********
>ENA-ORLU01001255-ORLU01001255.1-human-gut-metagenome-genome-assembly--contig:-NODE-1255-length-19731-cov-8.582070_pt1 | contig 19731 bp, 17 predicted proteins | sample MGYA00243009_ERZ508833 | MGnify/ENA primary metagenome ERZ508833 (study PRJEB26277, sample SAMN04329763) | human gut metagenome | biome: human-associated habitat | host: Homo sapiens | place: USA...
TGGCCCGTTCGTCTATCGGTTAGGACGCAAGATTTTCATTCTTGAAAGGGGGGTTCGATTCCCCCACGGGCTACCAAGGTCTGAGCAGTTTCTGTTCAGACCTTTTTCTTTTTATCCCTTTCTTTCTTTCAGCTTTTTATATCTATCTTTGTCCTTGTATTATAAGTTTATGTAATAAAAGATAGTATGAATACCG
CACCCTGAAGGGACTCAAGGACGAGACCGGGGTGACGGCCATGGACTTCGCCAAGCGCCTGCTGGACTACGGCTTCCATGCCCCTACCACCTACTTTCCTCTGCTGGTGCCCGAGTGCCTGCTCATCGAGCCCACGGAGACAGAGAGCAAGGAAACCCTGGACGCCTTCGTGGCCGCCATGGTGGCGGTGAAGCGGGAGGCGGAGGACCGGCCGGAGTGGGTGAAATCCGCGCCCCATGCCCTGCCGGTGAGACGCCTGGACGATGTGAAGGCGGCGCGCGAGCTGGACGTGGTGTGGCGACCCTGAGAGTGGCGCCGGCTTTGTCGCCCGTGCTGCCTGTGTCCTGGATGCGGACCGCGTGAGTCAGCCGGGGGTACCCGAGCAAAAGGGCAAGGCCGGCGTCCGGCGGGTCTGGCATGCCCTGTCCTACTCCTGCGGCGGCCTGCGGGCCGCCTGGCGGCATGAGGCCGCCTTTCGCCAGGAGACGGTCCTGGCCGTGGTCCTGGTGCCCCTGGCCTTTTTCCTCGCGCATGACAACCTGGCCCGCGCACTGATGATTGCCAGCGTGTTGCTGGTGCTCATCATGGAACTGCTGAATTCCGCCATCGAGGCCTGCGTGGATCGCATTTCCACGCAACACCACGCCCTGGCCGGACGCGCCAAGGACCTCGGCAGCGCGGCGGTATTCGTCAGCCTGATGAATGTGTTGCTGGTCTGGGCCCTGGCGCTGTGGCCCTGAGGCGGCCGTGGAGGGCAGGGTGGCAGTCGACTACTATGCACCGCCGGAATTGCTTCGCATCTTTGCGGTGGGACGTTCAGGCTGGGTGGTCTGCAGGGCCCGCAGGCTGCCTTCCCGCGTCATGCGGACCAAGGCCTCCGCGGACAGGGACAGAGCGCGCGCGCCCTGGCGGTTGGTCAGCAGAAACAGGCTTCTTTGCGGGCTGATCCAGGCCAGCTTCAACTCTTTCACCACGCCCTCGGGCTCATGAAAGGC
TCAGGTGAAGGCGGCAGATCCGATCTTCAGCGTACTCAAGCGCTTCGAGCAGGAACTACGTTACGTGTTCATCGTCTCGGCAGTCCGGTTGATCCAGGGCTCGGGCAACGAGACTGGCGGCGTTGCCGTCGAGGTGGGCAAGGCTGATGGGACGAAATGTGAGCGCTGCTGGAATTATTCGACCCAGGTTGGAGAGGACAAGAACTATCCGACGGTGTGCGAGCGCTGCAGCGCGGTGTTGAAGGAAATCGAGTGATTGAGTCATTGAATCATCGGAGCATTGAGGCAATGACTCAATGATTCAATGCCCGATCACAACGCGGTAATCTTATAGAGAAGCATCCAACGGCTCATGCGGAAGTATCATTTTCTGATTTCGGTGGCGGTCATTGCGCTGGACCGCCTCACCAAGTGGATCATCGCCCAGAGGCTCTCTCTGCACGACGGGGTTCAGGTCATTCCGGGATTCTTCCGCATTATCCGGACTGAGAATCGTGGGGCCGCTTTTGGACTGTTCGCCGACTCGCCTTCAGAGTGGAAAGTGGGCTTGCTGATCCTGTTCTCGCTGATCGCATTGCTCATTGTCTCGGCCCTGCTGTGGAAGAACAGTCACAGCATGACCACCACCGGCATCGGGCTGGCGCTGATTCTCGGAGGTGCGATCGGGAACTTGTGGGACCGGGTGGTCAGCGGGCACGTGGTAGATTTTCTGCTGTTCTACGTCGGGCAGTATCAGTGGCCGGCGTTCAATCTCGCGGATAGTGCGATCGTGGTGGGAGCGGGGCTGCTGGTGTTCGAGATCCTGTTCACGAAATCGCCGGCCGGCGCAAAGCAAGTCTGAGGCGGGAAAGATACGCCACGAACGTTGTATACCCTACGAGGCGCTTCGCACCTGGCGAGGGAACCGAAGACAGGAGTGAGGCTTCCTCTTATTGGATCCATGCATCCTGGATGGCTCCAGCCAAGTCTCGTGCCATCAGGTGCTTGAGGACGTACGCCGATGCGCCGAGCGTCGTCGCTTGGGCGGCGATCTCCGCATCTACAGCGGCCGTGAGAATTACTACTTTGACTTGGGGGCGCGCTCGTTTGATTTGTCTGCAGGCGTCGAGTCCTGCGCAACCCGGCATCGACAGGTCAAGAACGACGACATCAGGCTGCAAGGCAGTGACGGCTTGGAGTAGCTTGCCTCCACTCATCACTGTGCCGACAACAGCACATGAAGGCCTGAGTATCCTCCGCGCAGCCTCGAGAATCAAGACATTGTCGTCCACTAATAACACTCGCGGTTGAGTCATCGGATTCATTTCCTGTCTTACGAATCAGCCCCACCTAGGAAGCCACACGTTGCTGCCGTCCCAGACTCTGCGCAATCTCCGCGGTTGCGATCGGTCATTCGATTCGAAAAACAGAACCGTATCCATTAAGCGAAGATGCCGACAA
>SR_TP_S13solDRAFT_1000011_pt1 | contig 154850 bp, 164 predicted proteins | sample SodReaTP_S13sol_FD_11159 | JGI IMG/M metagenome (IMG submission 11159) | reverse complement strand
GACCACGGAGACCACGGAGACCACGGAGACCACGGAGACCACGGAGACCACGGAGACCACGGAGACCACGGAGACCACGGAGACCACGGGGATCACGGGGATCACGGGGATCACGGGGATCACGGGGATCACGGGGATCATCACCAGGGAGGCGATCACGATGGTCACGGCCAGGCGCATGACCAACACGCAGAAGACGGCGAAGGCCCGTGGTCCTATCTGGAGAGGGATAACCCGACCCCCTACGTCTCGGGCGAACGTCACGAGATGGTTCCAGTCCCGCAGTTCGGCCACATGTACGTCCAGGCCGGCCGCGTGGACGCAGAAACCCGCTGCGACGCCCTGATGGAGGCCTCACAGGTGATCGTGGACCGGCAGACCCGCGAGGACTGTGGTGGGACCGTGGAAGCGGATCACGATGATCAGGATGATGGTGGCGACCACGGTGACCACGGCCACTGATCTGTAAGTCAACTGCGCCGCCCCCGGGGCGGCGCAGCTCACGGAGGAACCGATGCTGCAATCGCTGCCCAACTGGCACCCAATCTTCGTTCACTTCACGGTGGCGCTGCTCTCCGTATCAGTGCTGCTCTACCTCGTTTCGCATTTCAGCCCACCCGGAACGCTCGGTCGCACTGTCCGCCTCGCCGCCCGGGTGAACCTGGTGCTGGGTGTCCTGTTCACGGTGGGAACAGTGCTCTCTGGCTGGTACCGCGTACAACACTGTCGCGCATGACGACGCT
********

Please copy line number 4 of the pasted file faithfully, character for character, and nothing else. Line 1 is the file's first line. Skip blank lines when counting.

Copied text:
TCAGGTGAAGGCGGCAGATCCGATCTTCAGCGTACTCAAGCGCTTCGAGCAGGAACTACGTTACGTGTTCATCGTCTCGGCAGTCCGGTTGATCCAGGGCTCGGGCAACGAGACTGGCGGCGTTGCCGTCGAGGTGGGCAAGGCTGATGGGACGAAATGTGAGCGCTGCTGGAATTATTCGACCCAGGTTGGAGAGGACAAGAACTATCCGACGGTGTGCGAGCGCTGCAGCGCGGTGTTGAAGGAAATCGAGTGATTGAGTCATTGAATCATCGGAGCATTGAGGCAATGACTCAATGATTCAATGCCCGATCACAACGCGGTAATCTTATAGAGAAGCATCCAACGGCTCATGCGGAAGTATCATTTTCTGATTTCGGTGGCGGTCATTGCGCTGGACCGCCTCACCAAGTGGATCATCGCCCAGAGGCTCTCTCTGCACGACGGGGTTCAGGTCATTCCGGGATTCTTCCGCATTATCCGGACTGAGAATCGTGGGGCCGCTTTTGGACTGTTCGCCGACTCGCCTTCAGAGTGGAAAGTGGGCTTGCTGATCCTGTTCTCGCTGATCGCATTGCTCATTGTCTCGGCCCTGCTGTGGAAGAACAGTCACAGCATGACCACCACCGGCATCGGGCTGGCGCTGATTCTCGGAGGTGCGATCGGGAACTTGTGGGACCGGGTGGTCAGCGGGCACGTGGTAGATTTTCTGCTGTTCTACGTCGGGCAGTATCAGTGGCCGGCGTTCAATCTCGCGGATAGTGCGATCGTGGTGGGAGCGGGGCTGCTGGTGTTCGAGATCCTGTTCACGAAATCGCCGGCCGGCGCAAAGCAAGTCTGAGGCGGGAAAGATACGCCACGAACGTTGTATACCCTACGAGGCGCTTCGCACCTGGCGAGGGAACCGAAGACAGGAGTGAGGCTTCCTCTTATTGGATCCATGCATCCTGGATGGCTCCAGCCAAGTCTCGTGCCATCAGGTGCTTGAGGACGTACGCCGATGCGCCGAGCGTCGTCGCTTGGGCGGCGATCTCCGCATCTACAGCGGCCGTGAGAATTACTACTTTGACTTGGGGGCGCGCTCGTTTGATTTGTCTGCAGGCGTCGAGTCCTGCGCAACCCGGCATCGACAGGTCAAGAACGACGACATCAGGCTGCAAGGCAGTGACGGCTTGGAGTAGCTTGCCTCCACTCATCACTGTGCCGACAACAGCACATGAAGGCCTGAGTATCCTCCGCGCAGCCTCGAGAATCAAGACATTGTCGTCCACTAATAACACTCGCGGTTGAGTCATCGGATTCATTTCCTGTCTTACGAATCAGCCCCACCTAGGAAGCCACACGTTGCTGCCGTCCCAGACTCTGCGCAATCTCCGCGGTTGCGATCGGTCATTCGATTCGAAAAACAGAACCGTATCCATTAAGCGAAGATGCCGACAA